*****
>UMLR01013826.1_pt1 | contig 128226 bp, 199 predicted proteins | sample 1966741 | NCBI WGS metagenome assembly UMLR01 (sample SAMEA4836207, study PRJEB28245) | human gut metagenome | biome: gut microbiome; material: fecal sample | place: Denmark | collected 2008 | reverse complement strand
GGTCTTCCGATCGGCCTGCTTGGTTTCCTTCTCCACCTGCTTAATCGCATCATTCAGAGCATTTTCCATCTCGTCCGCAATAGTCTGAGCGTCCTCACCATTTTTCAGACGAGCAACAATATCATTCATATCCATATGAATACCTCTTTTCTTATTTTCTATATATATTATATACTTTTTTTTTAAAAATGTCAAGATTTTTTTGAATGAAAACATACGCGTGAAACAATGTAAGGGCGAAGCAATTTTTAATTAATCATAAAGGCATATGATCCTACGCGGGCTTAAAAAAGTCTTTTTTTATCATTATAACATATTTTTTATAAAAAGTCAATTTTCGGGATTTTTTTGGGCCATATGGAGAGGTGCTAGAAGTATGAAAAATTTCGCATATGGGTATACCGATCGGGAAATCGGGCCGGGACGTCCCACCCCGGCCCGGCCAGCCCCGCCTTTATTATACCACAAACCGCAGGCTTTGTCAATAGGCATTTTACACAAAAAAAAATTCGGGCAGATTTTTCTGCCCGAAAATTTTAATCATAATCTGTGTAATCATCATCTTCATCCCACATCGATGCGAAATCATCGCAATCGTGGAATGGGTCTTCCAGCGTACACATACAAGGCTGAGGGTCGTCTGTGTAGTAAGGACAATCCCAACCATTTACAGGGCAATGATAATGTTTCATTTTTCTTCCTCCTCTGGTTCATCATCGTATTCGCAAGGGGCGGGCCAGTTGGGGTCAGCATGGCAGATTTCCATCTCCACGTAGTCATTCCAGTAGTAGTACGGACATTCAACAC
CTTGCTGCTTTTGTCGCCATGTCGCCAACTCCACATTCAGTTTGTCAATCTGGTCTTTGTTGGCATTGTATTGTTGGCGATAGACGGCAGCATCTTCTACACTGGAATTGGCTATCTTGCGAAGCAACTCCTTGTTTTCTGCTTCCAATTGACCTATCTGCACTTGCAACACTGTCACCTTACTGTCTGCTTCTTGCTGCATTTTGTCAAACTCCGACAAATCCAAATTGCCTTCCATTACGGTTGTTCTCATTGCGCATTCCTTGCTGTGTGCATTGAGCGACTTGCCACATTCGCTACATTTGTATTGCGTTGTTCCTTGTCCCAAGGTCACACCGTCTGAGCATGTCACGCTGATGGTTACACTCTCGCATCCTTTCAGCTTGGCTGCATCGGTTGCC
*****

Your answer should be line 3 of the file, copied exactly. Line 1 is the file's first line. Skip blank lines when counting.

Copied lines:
CTTGCTGCTTTTGTCGCCATGTCGCCAACTCCACATTCAGTTTGTCAATCTGGTCTTTGTTGGCATTGTATTGTTGGCGATAGACGGCAGCATCTTCTACACTGGAATTGGCTATCTTGCGAAGCAACTCCTTGTTTTCTGCTTCCAATTGACCTATCTGCACTTGCAACACTGTCACCTTACTGTCTGCTTCTTGCTGCATTTTGTCAAACTCCGACAAATCCAAATTGCCTTCCATTACGGTTGTTCTCATTGCGCATTCCTTGCTGTGTGCATTGAGCGACTTGCCACATTCGCTACATTTGTATTGCGTTGTTCCTTGTCCCAAGGTCACACCGTCTGAGCATGTCACGCTGATGGTTACACTCTCGCATCCTTTCAGCTTGGCTGCATCGGTTGCC